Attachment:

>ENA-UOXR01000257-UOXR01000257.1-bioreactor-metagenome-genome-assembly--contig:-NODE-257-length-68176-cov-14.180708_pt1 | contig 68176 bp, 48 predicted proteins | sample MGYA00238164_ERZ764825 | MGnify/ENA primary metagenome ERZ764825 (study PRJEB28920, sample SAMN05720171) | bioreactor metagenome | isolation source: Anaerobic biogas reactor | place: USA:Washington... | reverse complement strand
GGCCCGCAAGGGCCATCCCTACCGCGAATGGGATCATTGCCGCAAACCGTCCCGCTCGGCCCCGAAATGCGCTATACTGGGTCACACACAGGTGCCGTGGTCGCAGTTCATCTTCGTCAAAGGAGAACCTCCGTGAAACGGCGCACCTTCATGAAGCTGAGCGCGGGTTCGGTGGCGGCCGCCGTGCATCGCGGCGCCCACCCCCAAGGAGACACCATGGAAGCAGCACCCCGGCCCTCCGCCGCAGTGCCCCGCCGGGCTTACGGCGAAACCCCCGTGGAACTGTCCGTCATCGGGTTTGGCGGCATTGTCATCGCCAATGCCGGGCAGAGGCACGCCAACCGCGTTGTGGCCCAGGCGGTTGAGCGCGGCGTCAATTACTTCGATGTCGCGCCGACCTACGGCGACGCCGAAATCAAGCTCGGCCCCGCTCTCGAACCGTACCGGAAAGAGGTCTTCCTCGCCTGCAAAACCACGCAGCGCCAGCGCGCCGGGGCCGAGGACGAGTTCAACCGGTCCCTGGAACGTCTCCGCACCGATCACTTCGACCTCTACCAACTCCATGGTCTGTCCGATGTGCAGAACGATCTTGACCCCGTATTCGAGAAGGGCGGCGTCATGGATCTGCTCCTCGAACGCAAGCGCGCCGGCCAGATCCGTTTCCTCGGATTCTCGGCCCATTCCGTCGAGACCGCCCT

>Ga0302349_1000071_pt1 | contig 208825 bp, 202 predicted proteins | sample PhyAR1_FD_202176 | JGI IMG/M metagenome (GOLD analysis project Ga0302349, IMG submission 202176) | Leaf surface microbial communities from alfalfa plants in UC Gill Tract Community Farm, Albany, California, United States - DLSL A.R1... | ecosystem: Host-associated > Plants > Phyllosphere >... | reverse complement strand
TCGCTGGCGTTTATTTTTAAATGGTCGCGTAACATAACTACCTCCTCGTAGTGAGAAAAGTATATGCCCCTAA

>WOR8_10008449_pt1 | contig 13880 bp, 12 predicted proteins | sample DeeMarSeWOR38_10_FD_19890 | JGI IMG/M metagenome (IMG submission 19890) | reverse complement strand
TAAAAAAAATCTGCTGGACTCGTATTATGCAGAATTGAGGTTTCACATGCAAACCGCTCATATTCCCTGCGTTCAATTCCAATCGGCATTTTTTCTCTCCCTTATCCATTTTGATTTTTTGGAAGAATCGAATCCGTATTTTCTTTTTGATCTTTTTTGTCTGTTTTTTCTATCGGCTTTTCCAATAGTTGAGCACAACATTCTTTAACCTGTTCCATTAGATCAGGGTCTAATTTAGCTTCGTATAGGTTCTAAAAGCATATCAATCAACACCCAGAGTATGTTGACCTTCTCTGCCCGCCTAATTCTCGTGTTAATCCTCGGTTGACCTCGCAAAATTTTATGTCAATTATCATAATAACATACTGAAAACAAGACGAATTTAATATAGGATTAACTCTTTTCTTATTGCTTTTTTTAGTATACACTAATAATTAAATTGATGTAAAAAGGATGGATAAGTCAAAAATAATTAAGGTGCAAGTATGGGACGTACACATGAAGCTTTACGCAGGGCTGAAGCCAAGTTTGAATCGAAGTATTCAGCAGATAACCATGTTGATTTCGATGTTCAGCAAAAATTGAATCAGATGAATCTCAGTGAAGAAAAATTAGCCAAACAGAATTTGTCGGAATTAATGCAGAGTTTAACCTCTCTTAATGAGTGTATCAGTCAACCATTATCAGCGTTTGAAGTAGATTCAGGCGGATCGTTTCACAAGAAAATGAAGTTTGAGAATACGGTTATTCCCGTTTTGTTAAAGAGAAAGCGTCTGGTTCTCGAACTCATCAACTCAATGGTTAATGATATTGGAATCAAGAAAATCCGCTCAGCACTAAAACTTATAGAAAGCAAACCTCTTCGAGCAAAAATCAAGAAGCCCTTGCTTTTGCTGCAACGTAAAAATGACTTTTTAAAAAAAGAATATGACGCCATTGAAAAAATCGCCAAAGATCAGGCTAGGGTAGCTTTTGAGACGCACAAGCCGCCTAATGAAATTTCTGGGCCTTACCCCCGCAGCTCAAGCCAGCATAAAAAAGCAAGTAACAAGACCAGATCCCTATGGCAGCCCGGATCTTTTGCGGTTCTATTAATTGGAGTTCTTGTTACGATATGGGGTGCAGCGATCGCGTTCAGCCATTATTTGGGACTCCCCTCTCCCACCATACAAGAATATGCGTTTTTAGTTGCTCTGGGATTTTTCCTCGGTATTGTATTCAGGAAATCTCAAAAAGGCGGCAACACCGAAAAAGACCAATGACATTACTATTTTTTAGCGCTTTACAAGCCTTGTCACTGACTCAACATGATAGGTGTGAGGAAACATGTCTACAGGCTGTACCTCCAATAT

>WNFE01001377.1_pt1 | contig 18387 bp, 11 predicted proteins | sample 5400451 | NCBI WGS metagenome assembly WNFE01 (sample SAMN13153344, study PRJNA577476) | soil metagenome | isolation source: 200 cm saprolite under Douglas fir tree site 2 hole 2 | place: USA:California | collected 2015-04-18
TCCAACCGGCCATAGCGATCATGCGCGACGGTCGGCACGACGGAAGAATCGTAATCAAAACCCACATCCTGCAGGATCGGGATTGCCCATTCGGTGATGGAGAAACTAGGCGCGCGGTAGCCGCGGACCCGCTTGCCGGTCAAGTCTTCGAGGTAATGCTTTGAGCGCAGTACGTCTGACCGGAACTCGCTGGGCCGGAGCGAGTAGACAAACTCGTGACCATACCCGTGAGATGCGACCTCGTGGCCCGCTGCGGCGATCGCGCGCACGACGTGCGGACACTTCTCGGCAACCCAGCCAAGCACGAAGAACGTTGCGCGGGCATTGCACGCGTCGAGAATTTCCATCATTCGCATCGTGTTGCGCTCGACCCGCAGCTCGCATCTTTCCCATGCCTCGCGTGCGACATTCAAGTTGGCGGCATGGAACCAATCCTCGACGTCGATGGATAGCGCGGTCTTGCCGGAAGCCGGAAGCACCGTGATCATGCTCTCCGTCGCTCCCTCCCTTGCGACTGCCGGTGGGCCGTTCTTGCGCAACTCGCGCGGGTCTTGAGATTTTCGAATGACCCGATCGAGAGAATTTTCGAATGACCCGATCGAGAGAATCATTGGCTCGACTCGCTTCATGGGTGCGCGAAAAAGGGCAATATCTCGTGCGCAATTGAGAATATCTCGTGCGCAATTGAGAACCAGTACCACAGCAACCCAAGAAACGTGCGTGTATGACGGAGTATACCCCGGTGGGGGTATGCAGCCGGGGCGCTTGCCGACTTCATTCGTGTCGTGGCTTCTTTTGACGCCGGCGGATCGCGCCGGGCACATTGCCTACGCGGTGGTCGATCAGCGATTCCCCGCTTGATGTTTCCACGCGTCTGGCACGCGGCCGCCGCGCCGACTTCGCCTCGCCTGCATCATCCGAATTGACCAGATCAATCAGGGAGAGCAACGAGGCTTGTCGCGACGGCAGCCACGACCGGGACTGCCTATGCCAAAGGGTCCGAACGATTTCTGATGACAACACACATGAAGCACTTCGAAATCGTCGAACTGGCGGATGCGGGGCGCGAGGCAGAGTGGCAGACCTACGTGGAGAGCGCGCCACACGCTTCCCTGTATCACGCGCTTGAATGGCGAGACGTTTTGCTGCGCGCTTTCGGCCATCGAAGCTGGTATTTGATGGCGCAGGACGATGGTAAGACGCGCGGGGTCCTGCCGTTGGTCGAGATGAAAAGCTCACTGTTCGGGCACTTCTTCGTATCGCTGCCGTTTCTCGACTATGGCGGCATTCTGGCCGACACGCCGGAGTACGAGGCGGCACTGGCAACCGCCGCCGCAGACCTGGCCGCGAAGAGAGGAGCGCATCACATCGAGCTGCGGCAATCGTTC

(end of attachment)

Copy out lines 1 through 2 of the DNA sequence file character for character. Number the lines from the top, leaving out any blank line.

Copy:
>ENA-UOXR01000257-UOXR01000257.1-bioreactor-metagenome-genome-assembly--contig:-NODE-257-length-68176-cov-14.180708_pt1 | contig 68176 bp, 48 predicted proteins | sample MGYA00238164_ERZ764825 | MGnify/ENA primary metagenome ERZ764825 (study PRJEB28920, sample SAMN05720171) | bioreactor metagenome | isolation source: Anaerobic biogas reactor | place: USA:Washington... | reverse complement strand
GGCCCGCAAGGGCCATCCCTACCGCGAATGGGATCATTGCCGCAAACCGTCCCGCTCGGCCCCGAAATGCGCTATACTGGGTCACACACAGGTGCCGTGGTCGCAGTTCATCTTCGTCAAAGGAGAACCTCCGTGAAACGGCGCACCTTCATGAAGCTGAGCGCGGGTTCGGTGGCGGCCGCCGTGCATCGCGGCGCCCACCCCCAAGGAGACACCATGGAAGCAGCACCCCGGCCCTCCGCCGCAGTGCCCCGCCGGGCTTACGGCGAAACCCCCGTGGAACTGTCCGTCATCGGGTTTGGCGGCATTGTCATCGCCAATGCCGGGCAGAGGCACGCCAACCGCGTTGTGGCCCAGGCGGTTGAGCGCGGCGTCAATTACTTCGATGTCGCGCCGACCTACGGCGACGCCGAAATCAAGCTCGGCCCCGCTCTCGAACCGTACCGGAAAGAGGTCTTCCTCGCCTGCAAAACCACGCAGCGCCAGCGCGCCGGGGCCGAGGACGAGTTCAACCGGTCCCTGGAACGTCTCCGCACCGATCACTTCGACCTCTACCAACTCCATGGTCTGTCCGATGTGCAGAACGATCTTGACCCCGTATTCGAGAAGGGCGGCGTCATGGATCTGCTCCTCGAACGCAAGCGCGCCGGCCAGATCCGTTTCCTCGGATTCTCGGCCCATTCCGTCGAGACCGCCCT